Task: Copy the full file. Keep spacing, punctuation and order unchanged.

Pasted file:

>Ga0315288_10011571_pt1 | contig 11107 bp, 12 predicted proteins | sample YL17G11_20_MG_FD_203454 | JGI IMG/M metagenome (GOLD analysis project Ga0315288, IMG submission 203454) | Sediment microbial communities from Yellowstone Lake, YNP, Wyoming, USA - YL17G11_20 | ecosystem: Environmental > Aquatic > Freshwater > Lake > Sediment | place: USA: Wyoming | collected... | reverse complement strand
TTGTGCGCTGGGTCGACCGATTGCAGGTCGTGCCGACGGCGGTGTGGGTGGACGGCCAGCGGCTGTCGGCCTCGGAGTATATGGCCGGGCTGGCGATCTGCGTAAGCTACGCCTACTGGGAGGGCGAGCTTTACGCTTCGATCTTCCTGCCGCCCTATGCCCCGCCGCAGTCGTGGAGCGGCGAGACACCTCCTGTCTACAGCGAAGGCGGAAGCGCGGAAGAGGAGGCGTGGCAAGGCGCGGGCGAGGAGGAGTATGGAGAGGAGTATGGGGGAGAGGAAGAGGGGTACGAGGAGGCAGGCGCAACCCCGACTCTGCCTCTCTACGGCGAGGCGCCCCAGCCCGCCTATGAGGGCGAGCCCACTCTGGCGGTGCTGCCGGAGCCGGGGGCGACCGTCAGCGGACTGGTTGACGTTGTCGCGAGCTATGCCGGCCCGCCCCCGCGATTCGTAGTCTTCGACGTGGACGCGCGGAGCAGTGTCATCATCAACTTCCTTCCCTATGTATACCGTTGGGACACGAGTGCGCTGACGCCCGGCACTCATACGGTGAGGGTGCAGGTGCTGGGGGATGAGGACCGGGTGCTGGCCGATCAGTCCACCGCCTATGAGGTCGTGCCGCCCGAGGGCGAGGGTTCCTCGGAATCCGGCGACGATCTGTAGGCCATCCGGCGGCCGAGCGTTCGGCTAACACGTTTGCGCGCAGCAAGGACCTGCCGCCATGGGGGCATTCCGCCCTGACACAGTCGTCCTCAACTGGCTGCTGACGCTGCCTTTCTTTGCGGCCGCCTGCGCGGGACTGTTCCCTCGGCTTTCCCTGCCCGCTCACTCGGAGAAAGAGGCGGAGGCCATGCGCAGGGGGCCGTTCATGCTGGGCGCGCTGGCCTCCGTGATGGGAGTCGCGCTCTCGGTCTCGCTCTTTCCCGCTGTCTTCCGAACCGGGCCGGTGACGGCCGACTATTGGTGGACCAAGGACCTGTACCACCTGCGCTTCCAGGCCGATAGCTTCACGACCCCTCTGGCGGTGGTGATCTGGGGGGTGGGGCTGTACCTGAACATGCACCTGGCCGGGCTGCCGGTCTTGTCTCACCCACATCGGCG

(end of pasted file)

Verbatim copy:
>Ga0315288_10011571_pt1 | contig 11107 bp, 12 predicted proteins | sample YL17G11_20_MG_FD_203454 | JGI IMG/M metagenome (GOLD analysis project Ga0315288, IMG submission 203454) | Sediment microbial communities from Yellowstone Lake, YNP, Wyoming, USA - YL17G11_20 | ecosystem: Environmental > Aquatic > Freshwater > Lake > Sediment | place: USA: Wyoming | collected... | reverse complement strand
TTGTGCGCTGGGTCGACCGATTGCAGGTCGTGCCGACGGCGGTGTGGGTGGACGGCCAGCGGCTGTCGGCCTCGGAGTATATGGCCGGGCTGGCGATCTGCGTAAGCTACGCCTACTGGGAGGGCGAGCTTTACGCTTCGATCTTCCTGCCGCCCTATGCCCCGCCGCAGTCGTGGAGCGGCGAGACACCTCCTGTCTACAGCGAAGGCGGAAGCGCGGAAGAGGAGGCGTGGCAAGGCGCGGGCGAGGAGGAGTATGGAGAGGAGTATGGGGGAGAGGAAGAGGGGTACGAGGAGGCAGGCGCAACCCCGACTCTGCCTCTCTACGGCGAGGCGCCCCAGCCCGCCTATGAGGGCGAGCCCACTCTGGCGGTGCTGCCGGAGCCGGGGGCGACCGTCAGCGGACTGGTTGACGTTGTCGCGAGCTATGCCGGCCCGCCCCCGCGATTCGTAGTCTTCGACGTGGACGCGCGGAGCAGTGTCATCATCAACTTCCTTCCCTATGTATACCGTTGGGACACGAGTGCGCTGACGCCCGGCACTCATACGGTGAGGGTGCAGGTGCTGGGGGATGAGGACCGGGTGCTGGCCGATCAGTCCACCGCCTATGAGGTCGTGCCGCCCGAGGGCGAGGGTTCCTCGGAATCCGGCGACGATCTGTAGGCCATCCGGCGGCCGAGCGTTCGGCTAACACGTTTGCGCGCAGCAAGGACCTGCCGCCATGGGGGCATTCCGCCCTGACACAGTCGTCCTCAACTGGCTGCTGACGCTGCCTTTCTTTGCGGCCGCCTGCGCGGGACTGTTCCCTCGGCTTTCCCTGCCCGCTCACTCGGAGAAAGAGGCGGAGGCCATGCGCAGGGGGCCGTTCATGCTGGGCGCGCTGGCCTCCGTGATGGGAGTCGCGCTCTCGGTCTCGCTCTTTCCCGCTGTCTTCCGAACCGGGCCGGTGACGGCCGACTATTGGTGGACCAAGGACCTGTACCACCTGCGCTTCCAGGCCGATAGCTTCACGACCCCTCTGGCGGTGGTGATCTGGGGGGTGGGGCTGTACCTGAACATGCACCTGGCCGGGCTGCCGGTCTTGTCTCACCCACATCGGCG